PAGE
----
Hua interviews one of the founders of Contemporary Chinese Art
Hua: Many people know you as one of the founding members of the Stars Group. Can you talk a bit about your experience of the cultural revolution?
Qu Lei Lei: At the time, I was working at CCTV (China Central Television) as a journalist. Through my job, I was able to see many aspects of society and how Chinese people lived and thought. During that period, I created many paintings about the destiny of the Chinese people and the future of the nation. These works were exhibited along with works of my peers at the first Stars Group exhibition outside the Chinese National Gallery.
An artist’s personality and integrity is reflected in his/her art.
Hua: You left China in 1985 and moved to the UK to study Western art. Can you elaborate on your artistic practices since then?
Qu Lei Lei: I set a goal in my earlier career which was to delve into one essential question every five years to find some form of an answer. From 1985 to 1990, I embarked on the journey of finding a new direction to take root as an artist in this foreign land. I painted many sketches using traditional Western and Chinese methods, hoping to find the best way to reconcile the differences between the two very different technical approaches. In the years between 1995 to 2000, I was clear in what I wanted to pursue in art. To summarise in one sentence: An artist’s personality and integrity is reflected in his/her art. From 1995 to 2000, I started to search for a universal artistic language to show different cultures, religions and societies. This universal motif I found was the human hand which became a series of ink paintings using the Western techniques of depicting light and shadow. From 2000 to 2005, I started to focus on human beings and their life stories. I painted portraits of people from different professions and asked them to write a line on the paintings to summarise their lives. This body of work became the series “Everyone's Life is an Epic.”
Without thoughts and ideas, any artwork is merely decorative.
From 2005 to 2010, I changed direction again to find how traditional Chinese elements — namely ink, water and the xuan paper — are able to interact with the art of the world. I chose the human body as the subject of my paintings, not only because it is one of the most beautiful creations since the beginning of the world but also because it is long-forbidden in the Chinese history of art. From 2010 to 2015 I began the “Empire” series, which is an attempt at showing my views of the history and culture of China in retrospect. This topic is much easier to discuss in words, but in the pictorial realm, it is very difficult to render. One of the representative works from the series is “Lei Feng.” (It is now in the collection of the British Museum.) From 2015 to today, I have been exploring the possibilities of other mediums and installations. The purpose of installations, in my opinion, is not for the sake of installations. Without thoughts and ideas, any artwork is merely decorative.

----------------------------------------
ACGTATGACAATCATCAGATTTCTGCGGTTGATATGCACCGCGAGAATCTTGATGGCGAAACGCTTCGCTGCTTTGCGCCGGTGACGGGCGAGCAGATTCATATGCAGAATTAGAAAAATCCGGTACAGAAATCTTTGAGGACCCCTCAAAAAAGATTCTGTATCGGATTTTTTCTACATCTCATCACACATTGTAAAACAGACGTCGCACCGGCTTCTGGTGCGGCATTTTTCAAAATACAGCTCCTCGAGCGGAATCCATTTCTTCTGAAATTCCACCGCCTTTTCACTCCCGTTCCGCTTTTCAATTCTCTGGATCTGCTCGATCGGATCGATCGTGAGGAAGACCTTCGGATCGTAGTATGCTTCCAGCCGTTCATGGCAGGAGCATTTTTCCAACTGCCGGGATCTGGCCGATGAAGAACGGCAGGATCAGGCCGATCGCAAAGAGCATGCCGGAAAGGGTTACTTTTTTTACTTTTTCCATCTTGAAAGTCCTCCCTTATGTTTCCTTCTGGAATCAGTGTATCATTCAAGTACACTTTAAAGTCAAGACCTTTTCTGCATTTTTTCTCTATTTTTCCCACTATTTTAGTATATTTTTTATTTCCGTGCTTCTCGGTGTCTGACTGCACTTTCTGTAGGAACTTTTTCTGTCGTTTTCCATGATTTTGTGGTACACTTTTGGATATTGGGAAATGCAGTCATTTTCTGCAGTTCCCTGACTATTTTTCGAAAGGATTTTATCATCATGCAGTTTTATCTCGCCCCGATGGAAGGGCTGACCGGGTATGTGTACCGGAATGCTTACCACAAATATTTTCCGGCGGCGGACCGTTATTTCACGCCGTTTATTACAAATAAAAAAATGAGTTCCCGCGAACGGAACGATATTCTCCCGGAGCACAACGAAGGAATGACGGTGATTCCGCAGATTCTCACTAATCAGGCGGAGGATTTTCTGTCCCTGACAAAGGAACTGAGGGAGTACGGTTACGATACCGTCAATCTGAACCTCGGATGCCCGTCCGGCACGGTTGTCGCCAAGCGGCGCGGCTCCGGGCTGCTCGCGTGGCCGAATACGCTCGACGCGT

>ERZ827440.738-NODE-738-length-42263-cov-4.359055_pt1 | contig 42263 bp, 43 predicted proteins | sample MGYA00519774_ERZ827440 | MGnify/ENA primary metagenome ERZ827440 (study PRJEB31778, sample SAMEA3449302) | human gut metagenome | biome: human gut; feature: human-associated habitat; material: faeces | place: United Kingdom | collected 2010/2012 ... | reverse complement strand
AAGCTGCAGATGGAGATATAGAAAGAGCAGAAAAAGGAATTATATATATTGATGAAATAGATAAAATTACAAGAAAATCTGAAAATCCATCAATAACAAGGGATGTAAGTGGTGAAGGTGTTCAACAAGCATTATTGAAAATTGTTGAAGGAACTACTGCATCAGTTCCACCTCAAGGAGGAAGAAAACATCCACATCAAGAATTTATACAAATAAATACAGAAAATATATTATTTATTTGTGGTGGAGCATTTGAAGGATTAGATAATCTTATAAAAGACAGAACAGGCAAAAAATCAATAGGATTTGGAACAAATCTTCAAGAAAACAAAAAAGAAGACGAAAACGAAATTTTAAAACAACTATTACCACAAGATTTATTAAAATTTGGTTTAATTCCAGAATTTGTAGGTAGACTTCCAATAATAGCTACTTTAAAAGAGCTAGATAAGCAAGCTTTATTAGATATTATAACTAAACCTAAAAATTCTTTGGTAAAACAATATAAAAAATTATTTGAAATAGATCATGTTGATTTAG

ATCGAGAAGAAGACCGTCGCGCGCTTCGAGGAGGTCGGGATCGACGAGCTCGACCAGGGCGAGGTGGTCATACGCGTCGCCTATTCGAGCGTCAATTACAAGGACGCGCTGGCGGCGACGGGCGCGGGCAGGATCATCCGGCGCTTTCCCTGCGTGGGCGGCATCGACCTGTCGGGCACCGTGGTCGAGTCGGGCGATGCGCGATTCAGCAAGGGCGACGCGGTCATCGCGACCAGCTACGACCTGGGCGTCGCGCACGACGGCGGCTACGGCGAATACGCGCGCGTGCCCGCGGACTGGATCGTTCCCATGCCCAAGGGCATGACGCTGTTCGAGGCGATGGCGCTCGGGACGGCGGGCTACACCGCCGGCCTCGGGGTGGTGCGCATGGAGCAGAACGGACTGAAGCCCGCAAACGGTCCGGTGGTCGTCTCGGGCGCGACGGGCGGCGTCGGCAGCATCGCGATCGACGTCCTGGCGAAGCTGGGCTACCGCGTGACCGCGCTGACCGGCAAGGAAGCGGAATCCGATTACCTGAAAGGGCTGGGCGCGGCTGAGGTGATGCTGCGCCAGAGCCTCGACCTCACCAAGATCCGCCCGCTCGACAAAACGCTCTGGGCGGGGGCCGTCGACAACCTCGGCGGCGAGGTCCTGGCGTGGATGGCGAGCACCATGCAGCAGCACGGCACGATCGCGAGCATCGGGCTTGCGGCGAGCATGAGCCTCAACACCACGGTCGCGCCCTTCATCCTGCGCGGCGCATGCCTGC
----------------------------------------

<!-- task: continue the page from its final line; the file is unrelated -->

The beauty of calligraphy lies within its formality
Hua: What does traditional calligraphy mean to you? To what extent do you feel that calligraphy somehow plays a role in your works?
Qu Lei Lei: Starting at a very young age, I have learned the techniques of traditional Chinese calligraphy and ink paintings. The learning of Chinese traditional paintings is based on calligraphy which is essentially the art of dots and lines. The beauty of calligraphy lies within its formality. In my practices, I find myself coming back to the techniques of calligraphy, not only because of the art and finesse calligraphy is able to express, but also because of the embedded meanings of the characters.
Hua: What’s the ultimate purpose of your art?
Qu Lei Lei: To probe into humanity through a discussion of the ways of living, aspects of different cultures, human society and the values of life.
Hua: Can you talk a bit more about the ideas which inspired you or influenced you?
Qu Lei Lei: One concept I was deeply influenced by is from Laozi’s Tao Te Ching: “上善若水.水善利萬物而不爭。” meaning: “The highest virtue is like (that of) water. The virtue of water appears in its benefiting all things, and in its occupying, without striving (to the contrary).” My initial epiphany comes from the novel Jonathan Livingston Seagull written by the American writer Richard Bach. In the novel, the seagull named Jonathan Livingston is different from the others who only aim to find food and survive as long as they can. It believes that its only purpose of living is to fly. As an artist, I believe my ultimate purpose is to make art.
As an artist, I believe my ultimate purpose is to make art.
A video version of this interview will follow in the coming weeks.
Interview by Mei Shuhan
Qu Lei Lei will exhibit at The Royal Palace in Milan in De-Coding, Alcantara in the Tapestry Rooms from April 4th to May 12th 2019. The exhibition is curated by Domitilla Dardi and Angela Rui, also featuring the works of Sabine Marcelis, Constance Guisset and Space Popular. Qu Lei Lei is supported in this exhibition by Dagmar Carnevale Lavezzoli, Co-Owner and Director of Hua.